4 The Brothers is a work by Norwegian photographer Elin Hoyland. She represents the life of two elderly old brothers living in a small, isolated village in Norway. They are in a quiet environment completely apart from people and they only have themselves for company. One of them went from the village to a bigger city for a job interview when he was younger. It was the only time he went away and the worst night of his life: silence and stillness are for them a refuge and a deliberate choice.
5. Nick Danziger: in his project about Bosnia and missing lives, he shows the search for DNA evidence to re-link with people who went missing during the Yugoslavian wars, so that families could have some sort of closure about the loss of their loved ones. It was about the concept of preserving the evidence of those deaths and murders. In the end many families are able bury their relatives properly in community mass burials.
6. John Darwell, Legacy, Photographs from Chernobyl 1999. The silence of the place combined with our knowledge of its meaning has a terrifying effect (probably, if we did not know the place or the facts, the work would not operate on the same level…). In one of the “dead” cities portrayed, the sense is a silence of emptiness – and this comes from the information we already have about it.
7. After The Wall: – a work by Eric Lusito – who travelled through the Soviet Union’s military camps, established in fifteen different States from east to west, unearthing endless amounts of archive material, related to that soviet period. Many of these bases are located not far from inhabited villages, but the local population, frightened by the memory of the Soviet presence that was once there, did not go near them… There is the sense of a presence of the silence of things left behind with the awareness of what happened.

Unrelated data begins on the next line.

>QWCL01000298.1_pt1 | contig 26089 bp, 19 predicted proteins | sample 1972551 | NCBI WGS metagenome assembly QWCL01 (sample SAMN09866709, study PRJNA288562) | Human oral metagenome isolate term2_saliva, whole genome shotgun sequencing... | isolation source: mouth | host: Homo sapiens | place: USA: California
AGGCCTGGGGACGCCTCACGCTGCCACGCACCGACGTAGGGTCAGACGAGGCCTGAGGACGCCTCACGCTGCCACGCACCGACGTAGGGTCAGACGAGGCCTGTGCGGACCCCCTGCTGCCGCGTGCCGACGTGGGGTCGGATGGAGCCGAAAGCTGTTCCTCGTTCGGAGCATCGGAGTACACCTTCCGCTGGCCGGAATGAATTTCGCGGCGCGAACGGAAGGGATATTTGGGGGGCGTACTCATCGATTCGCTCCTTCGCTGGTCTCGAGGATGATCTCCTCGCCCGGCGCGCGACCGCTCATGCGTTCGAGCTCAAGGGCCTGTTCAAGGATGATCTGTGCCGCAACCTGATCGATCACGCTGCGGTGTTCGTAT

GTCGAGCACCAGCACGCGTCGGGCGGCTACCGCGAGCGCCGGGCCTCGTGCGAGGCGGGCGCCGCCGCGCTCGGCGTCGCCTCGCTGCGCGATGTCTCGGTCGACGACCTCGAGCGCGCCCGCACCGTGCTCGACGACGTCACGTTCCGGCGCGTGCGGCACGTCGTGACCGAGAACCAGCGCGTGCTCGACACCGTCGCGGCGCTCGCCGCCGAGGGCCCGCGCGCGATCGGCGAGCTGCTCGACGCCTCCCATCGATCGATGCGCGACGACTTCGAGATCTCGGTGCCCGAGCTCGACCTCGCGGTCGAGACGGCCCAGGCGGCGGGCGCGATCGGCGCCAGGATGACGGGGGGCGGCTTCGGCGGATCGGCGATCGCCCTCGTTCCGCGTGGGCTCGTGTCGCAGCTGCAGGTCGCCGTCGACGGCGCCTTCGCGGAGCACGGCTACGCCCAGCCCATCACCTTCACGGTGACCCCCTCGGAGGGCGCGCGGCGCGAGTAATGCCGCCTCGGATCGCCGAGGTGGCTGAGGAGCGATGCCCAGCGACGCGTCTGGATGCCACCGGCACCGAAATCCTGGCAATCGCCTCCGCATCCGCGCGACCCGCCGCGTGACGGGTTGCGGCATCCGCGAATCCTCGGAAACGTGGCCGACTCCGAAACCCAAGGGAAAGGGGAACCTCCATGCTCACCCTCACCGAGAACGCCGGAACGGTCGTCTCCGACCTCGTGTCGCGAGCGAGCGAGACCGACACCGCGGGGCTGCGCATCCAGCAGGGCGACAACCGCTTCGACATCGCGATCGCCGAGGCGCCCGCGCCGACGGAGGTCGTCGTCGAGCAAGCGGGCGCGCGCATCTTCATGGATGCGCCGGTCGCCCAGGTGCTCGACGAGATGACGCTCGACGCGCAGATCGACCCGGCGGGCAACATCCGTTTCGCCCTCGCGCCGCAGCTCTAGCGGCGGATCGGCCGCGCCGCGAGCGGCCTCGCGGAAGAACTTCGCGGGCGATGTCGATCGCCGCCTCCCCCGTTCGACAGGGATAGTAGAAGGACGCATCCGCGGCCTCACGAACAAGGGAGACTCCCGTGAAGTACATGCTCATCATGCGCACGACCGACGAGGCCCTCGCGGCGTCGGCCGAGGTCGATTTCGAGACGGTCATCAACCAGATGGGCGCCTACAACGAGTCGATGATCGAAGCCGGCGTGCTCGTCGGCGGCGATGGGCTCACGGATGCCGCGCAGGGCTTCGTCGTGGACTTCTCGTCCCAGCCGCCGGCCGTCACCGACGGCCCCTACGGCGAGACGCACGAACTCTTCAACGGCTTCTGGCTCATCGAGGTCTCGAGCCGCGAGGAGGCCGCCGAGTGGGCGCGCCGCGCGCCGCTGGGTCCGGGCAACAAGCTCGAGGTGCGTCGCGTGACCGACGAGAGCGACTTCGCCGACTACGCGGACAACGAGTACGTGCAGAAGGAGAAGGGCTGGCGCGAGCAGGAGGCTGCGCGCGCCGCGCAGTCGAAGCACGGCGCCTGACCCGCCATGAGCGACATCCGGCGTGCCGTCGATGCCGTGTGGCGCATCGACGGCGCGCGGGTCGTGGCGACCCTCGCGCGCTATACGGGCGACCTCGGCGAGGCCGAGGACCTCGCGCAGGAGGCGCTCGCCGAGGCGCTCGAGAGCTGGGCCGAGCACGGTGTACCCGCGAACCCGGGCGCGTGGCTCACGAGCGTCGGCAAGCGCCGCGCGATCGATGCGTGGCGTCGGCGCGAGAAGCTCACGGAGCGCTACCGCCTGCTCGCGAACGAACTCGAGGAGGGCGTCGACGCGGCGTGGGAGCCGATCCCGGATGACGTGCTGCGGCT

8. Dan Dubowitz, Wastelands: focuses on empty industrial buildings (hospitals, sanatoria, prisons) and again there is the sense of presence which he feels in these silent, abandoned buildings.
9. Burke + Norfolk, Photographs from the war in Afghanistan (recently shown at the Tate Modern in London). Burke was the first photographer in Afghanistan and photographed the British Army presence in the country. Over a century later Norfolk made a comparative project, approaching the subject in a non-photojournalistic way. We usually think of war areas as being full of danger, and suffering… we think of them in terms of photojournalistic subjects; but Norfolk’s approach is different, he tries to understand Burke’s approach, to get a sense of the events he lived. There is a sense of silence and quietness in the way that Norfolk photographs, but also of the gap in time, over one hundred years, that is being bridged, creating communication across a long period of time and space.
Silence it is a very complex theme and there are obvious areas of silence. There are many conventional signs that can also be easily understood as controlling mechanisms. But there still remains the central dilemma of silence as an absence or a presence, something that raises the possibility of interesting and diverse ways to approach it in photography.
Boris Biancheri on Silence
Rome, May 15th 2011